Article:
Senators address off-the-shelf orthosis guidelines in letter to CMS

Senators Chuck Grassley (R-Iowa) and Tom Harkin (D-Iowa) have challenged CMS for exceeding the language of the Medicare Modernization Act statute’s definition of “minimal self-adjustment” in its definition of off-the-shelf orthoses, according to a press release from the American Orthotic & Prosthetic Association.

The letter, addressed to Marilyn Tavenner, CMS administrator, states that “Congress unambiguously defined [off-the-shelf] OTS orthotics as orthotic devices that ‘require minimal self-adjustment for appropriate use and do not require expertise in trimming, bending, molding, assembling, or customizing to fit to the individual’ … CMS ventured beyond both the language and the intent of MMA Section 302” in the 2007 establishment of the final rule redefining minimal self-adjustment as “an adjustment that the beneficiary, caretaker for the beneficiary, or supplier of the device can perform …”

The senators conclude that the change in definition has led to inaccurate classification of many orthotic devices, which could result in “serious beneficiary harm.”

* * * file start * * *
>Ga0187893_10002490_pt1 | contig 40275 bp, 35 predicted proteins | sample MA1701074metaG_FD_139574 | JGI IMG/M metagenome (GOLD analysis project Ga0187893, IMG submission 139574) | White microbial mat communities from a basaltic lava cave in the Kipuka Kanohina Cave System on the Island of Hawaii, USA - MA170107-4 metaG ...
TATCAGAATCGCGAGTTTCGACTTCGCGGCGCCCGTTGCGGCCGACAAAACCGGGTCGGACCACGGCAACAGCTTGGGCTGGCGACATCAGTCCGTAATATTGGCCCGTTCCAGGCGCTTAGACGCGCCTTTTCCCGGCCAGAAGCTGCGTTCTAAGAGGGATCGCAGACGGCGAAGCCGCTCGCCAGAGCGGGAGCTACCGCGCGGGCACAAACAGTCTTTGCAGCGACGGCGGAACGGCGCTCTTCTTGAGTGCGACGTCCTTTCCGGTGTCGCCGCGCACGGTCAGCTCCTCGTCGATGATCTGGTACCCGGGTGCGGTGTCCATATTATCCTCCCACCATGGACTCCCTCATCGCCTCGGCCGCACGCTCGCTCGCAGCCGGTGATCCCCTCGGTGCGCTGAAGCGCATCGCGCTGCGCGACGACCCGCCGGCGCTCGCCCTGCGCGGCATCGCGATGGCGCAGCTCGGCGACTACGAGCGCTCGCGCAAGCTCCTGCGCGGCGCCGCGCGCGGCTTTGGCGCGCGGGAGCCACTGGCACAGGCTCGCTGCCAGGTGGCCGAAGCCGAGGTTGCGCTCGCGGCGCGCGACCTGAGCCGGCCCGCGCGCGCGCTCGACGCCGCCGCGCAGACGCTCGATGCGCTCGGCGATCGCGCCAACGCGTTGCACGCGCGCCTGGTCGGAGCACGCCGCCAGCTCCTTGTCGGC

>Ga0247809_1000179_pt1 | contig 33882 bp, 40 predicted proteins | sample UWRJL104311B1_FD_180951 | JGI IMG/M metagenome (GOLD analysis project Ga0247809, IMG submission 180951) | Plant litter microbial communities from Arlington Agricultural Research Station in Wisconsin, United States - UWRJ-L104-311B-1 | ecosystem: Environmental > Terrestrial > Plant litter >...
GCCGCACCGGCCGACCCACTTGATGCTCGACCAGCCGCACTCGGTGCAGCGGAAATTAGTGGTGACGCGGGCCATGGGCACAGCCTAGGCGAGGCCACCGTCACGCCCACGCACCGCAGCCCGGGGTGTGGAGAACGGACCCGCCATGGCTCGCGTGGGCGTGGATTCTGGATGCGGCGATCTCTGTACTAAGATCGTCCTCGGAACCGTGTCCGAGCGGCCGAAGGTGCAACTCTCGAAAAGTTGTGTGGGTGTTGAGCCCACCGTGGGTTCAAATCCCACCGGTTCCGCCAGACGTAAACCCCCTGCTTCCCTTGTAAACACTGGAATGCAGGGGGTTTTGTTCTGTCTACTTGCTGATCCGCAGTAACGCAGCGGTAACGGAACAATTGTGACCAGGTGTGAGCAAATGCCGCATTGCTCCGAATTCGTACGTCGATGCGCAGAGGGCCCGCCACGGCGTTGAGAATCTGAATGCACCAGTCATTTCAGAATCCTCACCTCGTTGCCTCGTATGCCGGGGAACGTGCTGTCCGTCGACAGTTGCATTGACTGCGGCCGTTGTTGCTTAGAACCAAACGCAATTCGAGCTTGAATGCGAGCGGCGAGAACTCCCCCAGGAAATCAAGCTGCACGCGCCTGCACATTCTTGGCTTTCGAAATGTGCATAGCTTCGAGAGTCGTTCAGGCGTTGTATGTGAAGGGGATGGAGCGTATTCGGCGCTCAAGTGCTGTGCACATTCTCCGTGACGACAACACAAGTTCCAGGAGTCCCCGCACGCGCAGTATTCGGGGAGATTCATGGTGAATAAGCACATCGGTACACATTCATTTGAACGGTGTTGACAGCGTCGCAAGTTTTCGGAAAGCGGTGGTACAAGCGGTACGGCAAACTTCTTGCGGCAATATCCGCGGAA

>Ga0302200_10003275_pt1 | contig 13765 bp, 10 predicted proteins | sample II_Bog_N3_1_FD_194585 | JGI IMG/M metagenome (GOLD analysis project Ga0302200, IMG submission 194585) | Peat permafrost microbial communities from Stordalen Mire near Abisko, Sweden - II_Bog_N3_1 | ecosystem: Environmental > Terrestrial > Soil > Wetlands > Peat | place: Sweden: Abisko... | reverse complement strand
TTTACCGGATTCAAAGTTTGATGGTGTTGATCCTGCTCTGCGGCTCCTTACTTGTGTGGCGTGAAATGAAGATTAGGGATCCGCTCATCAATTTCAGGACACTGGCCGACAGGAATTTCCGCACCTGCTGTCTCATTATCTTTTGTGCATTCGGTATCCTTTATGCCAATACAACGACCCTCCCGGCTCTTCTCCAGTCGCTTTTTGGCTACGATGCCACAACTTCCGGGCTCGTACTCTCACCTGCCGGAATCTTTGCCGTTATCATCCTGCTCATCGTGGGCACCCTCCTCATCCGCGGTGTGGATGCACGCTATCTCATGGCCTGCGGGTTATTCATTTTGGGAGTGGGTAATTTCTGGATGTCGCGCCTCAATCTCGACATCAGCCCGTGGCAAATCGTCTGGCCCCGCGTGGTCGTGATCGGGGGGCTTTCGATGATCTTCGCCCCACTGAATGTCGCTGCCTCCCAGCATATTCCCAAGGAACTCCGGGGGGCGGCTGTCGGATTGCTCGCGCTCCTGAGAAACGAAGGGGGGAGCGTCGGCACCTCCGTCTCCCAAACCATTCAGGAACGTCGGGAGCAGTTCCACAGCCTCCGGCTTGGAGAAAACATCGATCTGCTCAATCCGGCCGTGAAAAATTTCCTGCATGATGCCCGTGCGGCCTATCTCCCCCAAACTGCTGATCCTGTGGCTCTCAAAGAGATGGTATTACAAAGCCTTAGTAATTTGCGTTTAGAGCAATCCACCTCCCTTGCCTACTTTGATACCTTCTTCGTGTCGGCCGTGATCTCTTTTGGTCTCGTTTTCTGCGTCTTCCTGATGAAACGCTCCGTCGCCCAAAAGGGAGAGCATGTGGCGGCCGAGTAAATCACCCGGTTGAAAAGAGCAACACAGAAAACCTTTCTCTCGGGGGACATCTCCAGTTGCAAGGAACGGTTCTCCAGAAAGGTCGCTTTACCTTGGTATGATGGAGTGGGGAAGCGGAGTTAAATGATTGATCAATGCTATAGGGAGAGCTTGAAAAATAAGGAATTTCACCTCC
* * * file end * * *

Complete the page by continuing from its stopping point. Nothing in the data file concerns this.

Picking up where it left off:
According to the press release from the American Orthotic & Prosthetic Association (AOPA), both Senators Grassley and Harkin were present when Congress drafted the original language in defining “off-the-shelf” and understand its intent. Grassley and Harkin have recommended a revision of the regulatory definition of OTS orthotics and a modification of the OTS list and codes.

“This letter is completely consistent with the comments AOPA submitted in the recent CMS OTS proposed rulemaking, along with over 500 parallel comments from AOPA members, their patients, and several other medical organizations,” the release stated.

The full text of the letter is available at

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